Wednesday, November 6, 2013
ConLawProfBlog's own Ruthann Robson (CUNY) just posted her thoughtful take on the several oddities that arise when courts consider whether corporations are religious persons in Puzzling Corporations: The Affordable Care Act and Contraception Mandate over at Jurist.org. Robson exposes the inconsistencies, the hypocrisies, and the unintended consequences in the on-going cases and debates over whether a for-profit corporation is a religious-rights-bearing entity that can skirt the ACA's contraception mandate.
Robson has covered the issue--whether the ACA's contraception mandate violates a corporation's religious liberties (and the included issue whether a corporation can even have religious liberties)--here (Gilardi v. HHS), here (Eden Foods v. Sebelius), here (Autocam Corp. v. Sebelius), here (Conestoga Wood Specialties Corp. v. Secretary of HHS), and, of course, here (Hobby Lobby).
Robson argues that the question whether a corporation can have religious liberties has several problems. First, the profit: historically, religious entities that enjoyed religious liberties (like those in Gonzalez v. O Centro Espirita and Church of the Lukumi Bablu Aye, Inc. v. Hialeah) were nonprofits. But the Tenth Circuit ruled in Hobby Lobby that "sincerely religious persons could find a connection between the exercise of religion and the pursuit of profit." Next, "the secular shape of many corporations . . . is ill-suited to sectarianism. There is little, if anything, to alert a consumer or a job applicant that one is engaging with a religious entity." Finally, there's a slippery slope: treating a for-profit corporation as a religious-rights-bearing person could lead to exemptions for that corporation from all manner of federal requirements that interfere with the corporation's "beliefs."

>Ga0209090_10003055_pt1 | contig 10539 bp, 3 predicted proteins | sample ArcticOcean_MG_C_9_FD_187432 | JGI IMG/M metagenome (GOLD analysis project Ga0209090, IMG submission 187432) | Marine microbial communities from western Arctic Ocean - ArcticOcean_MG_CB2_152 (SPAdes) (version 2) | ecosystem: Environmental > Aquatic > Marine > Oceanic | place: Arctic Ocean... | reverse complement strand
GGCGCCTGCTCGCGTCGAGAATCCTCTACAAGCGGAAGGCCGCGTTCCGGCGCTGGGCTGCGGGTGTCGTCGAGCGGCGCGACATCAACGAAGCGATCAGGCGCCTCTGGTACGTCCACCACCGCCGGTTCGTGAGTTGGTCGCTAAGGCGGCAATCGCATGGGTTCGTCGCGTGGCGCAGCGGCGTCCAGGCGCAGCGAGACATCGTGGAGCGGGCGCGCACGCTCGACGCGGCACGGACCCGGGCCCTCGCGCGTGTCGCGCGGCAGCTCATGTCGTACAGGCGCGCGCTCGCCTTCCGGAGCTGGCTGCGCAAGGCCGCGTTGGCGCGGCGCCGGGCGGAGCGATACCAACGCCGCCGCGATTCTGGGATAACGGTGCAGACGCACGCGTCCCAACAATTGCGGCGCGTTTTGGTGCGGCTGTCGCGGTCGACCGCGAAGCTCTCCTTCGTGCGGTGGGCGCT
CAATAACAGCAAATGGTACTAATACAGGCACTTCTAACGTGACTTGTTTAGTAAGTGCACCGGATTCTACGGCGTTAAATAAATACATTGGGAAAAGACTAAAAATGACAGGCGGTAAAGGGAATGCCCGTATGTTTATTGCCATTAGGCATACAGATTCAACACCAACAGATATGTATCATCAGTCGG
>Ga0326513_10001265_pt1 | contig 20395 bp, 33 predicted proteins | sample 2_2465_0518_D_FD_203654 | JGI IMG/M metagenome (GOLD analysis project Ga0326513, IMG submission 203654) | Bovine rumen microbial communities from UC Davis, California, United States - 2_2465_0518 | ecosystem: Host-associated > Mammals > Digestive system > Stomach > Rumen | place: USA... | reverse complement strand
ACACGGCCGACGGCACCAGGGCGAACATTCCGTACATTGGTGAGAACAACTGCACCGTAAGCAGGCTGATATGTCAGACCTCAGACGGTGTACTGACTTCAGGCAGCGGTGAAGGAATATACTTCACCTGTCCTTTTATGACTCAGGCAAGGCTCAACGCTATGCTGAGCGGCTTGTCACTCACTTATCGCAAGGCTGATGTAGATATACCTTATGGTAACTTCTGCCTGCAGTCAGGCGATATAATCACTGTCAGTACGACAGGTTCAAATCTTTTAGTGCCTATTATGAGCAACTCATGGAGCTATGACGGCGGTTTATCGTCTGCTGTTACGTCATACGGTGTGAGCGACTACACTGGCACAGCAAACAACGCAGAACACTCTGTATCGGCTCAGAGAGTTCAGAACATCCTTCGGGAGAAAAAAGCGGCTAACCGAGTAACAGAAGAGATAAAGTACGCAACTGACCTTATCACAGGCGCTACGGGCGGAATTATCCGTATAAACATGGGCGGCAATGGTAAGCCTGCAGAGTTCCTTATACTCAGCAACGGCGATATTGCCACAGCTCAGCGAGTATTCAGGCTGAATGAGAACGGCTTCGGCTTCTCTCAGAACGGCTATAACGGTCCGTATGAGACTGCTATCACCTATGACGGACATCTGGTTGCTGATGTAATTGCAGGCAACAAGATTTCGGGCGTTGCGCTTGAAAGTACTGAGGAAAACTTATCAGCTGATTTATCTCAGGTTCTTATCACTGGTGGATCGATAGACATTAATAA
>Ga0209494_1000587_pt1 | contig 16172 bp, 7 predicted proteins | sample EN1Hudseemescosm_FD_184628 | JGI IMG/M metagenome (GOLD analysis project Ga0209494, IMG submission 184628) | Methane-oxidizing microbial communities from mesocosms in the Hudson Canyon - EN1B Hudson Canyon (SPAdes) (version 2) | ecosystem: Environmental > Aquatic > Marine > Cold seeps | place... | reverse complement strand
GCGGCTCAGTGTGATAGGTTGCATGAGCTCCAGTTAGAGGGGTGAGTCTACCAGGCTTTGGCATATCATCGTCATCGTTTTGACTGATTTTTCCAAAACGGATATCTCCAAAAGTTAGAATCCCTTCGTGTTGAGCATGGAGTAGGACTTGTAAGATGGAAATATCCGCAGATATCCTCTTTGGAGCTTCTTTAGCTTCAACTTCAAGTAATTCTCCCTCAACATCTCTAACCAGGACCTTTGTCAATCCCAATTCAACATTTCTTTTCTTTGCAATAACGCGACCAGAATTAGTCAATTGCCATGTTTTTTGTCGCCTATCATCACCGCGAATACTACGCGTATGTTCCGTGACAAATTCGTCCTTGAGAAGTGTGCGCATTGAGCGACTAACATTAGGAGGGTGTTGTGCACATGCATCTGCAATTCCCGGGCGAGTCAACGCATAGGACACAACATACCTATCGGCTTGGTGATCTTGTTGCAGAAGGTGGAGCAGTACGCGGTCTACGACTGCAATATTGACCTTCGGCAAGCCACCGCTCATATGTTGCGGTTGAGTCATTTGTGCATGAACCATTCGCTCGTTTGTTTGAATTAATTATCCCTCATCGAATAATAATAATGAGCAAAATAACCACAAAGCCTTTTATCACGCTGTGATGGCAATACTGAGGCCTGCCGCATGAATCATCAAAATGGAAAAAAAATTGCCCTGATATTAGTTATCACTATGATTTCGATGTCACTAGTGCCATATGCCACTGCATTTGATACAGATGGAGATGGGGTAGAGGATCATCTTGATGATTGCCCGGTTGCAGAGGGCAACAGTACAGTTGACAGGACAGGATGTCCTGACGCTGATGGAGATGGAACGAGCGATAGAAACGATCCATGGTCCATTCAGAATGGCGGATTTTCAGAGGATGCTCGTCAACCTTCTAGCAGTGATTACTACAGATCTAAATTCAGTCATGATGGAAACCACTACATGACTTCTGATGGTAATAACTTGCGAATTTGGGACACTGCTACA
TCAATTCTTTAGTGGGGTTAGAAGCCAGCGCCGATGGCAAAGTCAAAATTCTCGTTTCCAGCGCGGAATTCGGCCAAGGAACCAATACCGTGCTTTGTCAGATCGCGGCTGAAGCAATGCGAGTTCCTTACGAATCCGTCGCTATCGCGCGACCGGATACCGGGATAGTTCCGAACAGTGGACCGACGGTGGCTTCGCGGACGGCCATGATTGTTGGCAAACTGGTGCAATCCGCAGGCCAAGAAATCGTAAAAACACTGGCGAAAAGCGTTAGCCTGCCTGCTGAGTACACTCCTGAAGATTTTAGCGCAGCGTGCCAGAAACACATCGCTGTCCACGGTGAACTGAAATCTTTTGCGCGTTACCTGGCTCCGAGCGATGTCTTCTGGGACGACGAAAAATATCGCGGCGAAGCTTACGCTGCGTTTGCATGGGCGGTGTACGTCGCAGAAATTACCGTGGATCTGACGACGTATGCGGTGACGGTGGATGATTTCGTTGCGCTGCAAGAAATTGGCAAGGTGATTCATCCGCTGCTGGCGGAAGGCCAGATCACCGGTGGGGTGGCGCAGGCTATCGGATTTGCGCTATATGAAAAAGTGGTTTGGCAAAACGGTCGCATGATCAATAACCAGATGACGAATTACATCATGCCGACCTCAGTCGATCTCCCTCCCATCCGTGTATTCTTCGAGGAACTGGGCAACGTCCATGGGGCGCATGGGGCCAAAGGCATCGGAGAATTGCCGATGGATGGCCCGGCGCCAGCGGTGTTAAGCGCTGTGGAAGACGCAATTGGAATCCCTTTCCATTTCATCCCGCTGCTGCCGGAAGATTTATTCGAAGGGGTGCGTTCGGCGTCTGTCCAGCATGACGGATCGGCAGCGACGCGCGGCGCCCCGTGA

Robson also shows why attributing the free exercise claims of shareholders to a corporation, or pass-through, is a problem. "In asserting religious rights, corporations seek to pierce their own corporate veils for the purposes of some sectarian principles such as contraception coverage for employees, but presumably to keep their protective masks in place regarding personal liability."
Treating all these claims as sincerely held religious beliefs probably gives them too much credit, though. As Robson reminds us, Eden Food's founder's case wasn't really a religious objection to the contraception mandate. Instead, it was a "laissez-faire, anti-government screed" (the Sixth Circuit's phrase, not Robson's), with decidedly "sexist and anti-worker" overtones (Robson's phrase, not the Sixth Circuit's). So Robson asks, "If a corporation can have a religion, is it coincidence that its most deeply held and sincere beleifs are in opposition to equality and democracy?"